Date of Completion
Prehistoric Archaeology, Maritime Peninsula, Relational Ontology, Domestic Architecture
Field of Study
Doctor of Philosophy
Archaeologists have long recognized that hunter-gatherer architecture contains important information about the social lives of the people who make it. Yet beyond this reflective capacity, architecture and the organization of architectural space are important historical practices by which people constitute themselves and their worlds. This dissertation makes both theoretical and methodological contributions to the study of hunter-gatherer architecture in a series of essays about aboriginal architecture from the Maritime Peninsula, the homeland of the Wabanaki people. In the first essay I consider the earliest substantial report of domestic architecture from the Maritime Peninsula. I argue that considering it in terms of an internationally informed natural history paradigm elucidates how Wabanaki dwelling features and their inhabitants came to be understood by archaeologists. This process is, itself, a kind of history making. In the second essay I report the first prehistoric sweathouse feature identified on the Maritime Peninsula. Despite a dearth of sweathouses archaeologically, they are near ubiquitous in the ethnohistoric literature for the region, and figured prominently in male ritual and therapeutic practices. I present an approach for identifying and interpreting ritual architecture. In the next essay, I consider the gendered patterning of Maritime Woodland period architecture and space at Port Joli Harbour, Nova Scotia as a way in which ancient Wabanaki may have negotiated and expressed their cosmologies and worldview as part of a relational ontology. In the final essay, I argue that dwelling features offer a singular scale at which to consider cultural continuity for the Maritime Woodland period in the Quoddy Region of the Maritime Peninsula.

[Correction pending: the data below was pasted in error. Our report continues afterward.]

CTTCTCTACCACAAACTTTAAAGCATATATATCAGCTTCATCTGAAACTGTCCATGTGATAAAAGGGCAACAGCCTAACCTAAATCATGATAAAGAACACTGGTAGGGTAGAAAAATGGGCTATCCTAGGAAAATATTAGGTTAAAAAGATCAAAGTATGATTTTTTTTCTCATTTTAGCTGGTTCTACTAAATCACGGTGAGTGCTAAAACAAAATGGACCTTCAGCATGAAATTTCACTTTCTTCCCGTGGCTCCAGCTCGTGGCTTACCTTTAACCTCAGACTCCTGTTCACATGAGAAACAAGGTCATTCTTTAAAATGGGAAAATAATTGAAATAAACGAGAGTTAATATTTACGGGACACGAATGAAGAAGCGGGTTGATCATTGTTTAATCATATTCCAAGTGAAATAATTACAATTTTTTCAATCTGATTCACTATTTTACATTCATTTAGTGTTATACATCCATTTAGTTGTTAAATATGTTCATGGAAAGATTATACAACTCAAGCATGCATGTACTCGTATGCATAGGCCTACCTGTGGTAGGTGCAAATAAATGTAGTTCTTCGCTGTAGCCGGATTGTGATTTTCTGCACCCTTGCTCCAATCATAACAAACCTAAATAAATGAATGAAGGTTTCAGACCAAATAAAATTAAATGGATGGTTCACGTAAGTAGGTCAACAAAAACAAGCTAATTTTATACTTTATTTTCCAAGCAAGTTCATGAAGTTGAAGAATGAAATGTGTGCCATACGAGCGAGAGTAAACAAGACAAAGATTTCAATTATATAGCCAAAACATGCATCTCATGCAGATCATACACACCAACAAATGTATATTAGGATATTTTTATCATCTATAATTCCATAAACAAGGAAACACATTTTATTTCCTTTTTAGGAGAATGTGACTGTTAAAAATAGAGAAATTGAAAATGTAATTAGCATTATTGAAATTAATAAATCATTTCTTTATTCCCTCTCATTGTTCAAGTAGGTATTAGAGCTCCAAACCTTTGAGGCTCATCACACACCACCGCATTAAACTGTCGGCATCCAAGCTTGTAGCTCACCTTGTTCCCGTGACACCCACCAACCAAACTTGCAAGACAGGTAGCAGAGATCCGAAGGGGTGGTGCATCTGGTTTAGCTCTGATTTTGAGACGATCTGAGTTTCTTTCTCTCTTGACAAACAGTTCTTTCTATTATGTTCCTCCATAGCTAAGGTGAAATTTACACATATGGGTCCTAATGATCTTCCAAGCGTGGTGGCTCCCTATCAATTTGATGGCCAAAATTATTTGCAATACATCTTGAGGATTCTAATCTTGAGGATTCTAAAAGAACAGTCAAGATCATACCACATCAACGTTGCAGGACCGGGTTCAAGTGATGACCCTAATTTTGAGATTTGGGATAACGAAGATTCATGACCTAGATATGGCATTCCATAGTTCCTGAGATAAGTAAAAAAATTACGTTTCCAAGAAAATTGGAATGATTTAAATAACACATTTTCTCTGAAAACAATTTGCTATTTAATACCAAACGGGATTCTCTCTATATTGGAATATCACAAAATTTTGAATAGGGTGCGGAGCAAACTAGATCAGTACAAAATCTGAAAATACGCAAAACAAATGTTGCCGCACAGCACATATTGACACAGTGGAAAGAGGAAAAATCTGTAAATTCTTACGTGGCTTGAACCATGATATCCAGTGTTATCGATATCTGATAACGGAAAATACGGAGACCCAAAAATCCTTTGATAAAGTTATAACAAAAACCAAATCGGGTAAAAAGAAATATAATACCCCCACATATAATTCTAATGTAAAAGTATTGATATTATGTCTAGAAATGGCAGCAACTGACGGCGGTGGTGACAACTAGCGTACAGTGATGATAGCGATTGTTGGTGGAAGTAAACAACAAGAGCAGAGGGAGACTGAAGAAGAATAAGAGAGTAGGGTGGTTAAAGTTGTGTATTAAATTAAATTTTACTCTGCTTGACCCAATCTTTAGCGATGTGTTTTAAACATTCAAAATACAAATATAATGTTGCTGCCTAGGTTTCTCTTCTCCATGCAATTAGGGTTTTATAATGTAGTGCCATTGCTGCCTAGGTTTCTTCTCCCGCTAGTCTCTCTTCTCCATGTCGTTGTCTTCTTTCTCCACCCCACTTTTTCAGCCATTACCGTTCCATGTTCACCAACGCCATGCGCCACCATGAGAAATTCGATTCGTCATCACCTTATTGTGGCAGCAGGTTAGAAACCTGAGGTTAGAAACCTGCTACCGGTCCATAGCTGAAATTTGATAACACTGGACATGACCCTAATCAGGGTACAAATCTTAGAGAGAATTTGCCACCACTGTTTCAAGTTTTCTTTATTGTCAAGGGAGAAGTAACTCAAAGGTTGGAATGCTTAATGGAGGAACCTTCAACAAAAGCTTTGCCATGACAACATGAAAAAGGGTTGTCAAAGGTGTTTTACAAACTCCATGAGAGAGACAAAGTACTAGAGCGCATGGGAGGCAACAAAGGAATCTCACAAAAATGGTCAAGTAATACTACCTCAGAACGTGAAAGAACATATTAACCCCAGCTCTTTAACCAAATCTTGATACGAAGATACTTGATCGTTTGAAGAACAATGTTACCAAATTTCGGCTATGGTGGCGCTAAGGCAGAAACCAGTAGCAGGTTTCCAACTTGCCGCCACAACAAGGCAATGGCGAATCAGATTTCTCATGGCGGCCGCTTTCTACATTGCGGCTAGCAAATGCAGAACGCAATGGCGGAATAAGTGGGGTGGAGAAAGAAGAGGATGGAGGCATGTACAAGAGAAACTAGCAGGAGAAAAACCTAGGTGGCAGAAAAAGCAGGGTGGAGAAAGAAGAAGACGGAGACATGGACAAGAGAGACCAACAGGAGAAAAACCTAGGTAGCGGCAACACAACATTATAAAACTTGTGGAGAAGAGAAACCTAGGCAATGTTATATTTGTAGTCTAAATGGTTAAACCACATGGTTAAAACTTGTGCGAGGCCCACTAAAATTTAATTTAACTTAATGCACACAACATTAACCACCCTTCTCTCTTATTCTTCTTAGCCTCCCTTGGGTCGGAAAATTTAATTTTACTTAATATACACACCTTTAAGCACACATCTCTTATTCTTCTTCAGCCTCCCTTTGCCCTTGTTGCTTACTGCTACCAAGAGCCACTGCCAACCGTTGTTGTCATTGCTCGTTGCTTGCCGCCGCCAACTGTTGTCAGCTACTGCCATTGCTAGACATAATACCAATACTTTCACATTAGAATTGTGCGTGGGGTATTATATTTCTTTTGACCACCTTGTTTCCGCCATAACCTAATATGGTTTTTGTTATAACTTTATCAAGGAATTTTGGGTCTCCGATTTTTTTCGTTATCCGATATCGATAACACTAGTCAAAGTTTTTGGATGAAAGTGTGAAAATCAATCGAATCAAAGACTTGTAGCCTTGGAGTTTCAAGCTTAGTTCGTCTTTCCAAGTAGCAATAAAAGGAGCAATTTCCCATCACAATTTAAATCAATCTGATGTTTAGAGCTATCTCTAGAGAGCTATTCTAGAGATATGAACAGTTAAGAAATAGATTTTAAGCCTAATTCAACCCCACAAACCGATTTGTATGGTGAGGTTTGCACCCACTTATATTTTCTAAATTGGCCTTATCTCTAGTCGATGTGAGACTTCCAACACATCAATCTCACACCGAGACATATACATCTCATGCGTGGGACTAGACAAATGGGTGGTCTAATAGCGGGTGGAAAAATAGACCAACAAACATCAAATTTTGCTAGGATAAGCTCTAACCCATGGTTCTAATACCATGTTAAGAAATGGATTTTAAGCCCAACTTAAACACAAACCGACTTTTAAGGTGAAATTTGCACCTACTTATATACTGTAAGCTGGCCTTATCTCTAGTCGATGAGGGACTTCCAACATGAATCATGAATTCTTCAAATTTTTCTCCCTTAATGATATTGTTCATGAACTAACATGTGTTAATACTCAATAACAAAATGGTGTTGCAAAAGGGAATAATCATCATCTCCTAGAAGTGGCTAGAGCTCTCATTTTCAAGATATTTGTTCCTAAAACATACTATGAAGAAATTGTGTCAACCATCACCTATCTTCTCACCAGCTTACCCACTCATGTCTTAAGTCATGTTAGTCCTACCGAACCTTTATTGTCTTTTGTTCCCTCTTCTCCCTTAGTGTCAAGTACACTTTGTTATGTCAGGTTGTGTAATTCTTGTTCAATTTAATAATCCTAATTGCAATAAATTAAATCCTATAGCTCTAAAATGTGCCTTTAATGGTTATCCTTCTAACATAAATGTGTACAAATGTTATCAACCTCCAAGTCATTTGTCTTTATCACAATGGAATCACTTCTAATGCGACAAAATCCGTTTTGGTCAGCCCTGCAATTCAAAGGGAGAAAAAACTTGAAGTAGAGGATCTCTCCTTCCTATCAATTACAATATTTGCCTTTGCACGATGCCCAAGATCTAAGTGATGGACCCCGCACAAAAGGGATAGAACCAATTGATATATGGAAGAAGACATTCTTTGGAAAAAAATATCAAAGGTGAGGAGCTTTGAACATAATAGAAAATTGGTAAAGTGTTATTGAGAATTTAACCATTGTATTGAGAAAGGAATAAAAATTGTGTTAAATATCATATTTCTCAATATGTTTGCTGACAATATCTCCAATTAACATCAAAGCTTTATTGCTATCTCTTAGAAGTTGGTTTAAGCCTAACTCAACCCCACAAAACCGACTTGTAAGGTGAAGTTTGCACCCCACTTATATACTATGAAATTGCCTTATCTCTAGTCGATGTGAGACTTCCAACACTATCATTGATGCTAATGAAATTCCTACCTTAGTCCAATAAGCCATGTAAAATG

Hrynick, Martin G., "Wabanaki Architecture in Historical and Archaeological Context" (2015). Doctoral Dissertations. 818.